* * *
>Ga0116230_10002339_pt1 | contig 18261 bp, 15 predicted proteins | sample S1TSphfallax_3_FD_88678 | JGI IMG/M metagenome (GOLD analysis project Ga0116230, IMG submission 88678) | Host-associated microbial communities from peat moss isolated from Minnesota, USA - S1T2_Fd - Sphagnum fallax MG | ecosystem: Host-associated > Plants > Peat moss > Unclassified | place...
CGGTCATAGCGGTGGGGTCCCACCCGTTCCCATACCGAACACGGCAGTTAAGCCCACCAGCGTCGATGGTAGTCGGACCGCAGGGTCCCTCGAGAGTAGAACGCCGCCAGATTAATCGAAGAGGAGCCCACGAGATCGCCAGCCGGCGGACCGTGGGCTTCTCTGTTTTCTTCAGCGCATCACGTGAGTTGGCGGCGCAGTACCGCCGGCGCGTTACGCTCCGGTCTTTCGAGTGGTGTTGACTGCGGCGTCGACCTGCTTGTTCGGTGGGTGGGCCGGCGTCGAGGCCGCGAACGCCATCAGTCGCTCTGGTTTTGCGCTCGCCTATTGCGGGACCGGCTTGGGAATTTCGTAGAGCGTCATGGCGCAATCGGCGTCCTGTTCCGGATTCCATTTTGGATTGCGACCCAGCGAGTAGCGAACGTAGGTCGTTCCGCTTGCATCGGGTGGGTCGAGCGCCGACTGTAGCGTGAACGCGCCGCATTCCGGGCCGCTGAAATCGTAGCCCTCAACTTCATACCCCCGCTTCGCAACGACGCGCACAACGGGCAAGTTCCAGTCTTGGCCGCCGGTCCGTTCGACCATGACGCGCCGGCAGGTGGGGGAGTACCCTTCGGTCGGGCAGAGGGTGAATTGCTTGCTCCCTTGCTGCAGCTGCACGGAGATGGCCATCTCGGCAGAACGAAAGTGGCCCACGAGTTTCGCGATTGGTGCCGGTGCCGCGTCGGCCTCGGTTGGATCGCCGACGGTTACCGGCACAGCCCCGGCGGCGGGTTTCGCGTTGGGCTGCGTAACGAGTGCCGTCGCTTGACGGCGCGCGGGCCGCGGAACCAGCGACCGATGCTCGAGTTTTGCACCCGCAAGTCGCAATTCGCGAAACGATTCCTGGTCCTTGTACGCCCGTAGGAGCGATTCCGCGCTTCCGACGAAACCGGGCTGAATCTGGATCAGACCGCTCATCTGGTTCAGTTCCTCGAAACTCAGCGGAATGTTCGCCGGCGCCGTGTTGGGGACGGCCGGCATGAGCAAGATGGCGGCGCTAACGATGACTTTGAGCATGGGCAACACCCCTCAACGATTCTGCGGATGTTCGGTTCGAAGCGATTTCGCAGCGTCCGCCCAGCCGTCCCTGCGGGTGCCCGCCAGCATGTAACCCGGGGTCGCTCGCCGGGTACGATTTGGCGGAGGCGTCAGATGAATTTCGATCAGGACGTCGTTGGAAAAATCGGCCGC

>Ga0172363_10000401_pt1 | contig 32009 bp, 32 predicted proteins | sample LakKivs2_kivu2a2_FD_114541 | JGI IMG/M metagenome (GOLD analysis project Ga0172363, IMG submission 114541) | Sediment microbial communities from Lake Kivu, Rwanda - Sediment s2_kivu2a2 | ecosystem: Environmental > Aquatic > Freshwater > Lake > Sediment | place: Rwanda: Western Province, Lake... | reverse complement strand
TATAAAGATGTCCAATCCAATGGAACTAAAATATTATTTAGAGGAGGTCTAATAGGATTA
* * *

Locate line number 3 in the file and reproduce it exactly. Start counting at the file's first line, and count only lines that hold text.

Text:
>Ga0172363_10000401_pt1 | contig 32009 bp, 32 predicted proteins | sample LakKivs2_kivu2a2_FD_114541 | JGI IMG/M metagenome (GOLD analysis project Ga0172363, IMG submission 114541) | Sediment microbial communities from Lake Kivu, Rwanda - Sediment s2_kivu2a2 | ecosystem: Environmental > Aquatic > Freshwater > Lake > Sediment | place: Rwanda: Western Province, Lake... | reverse complement strand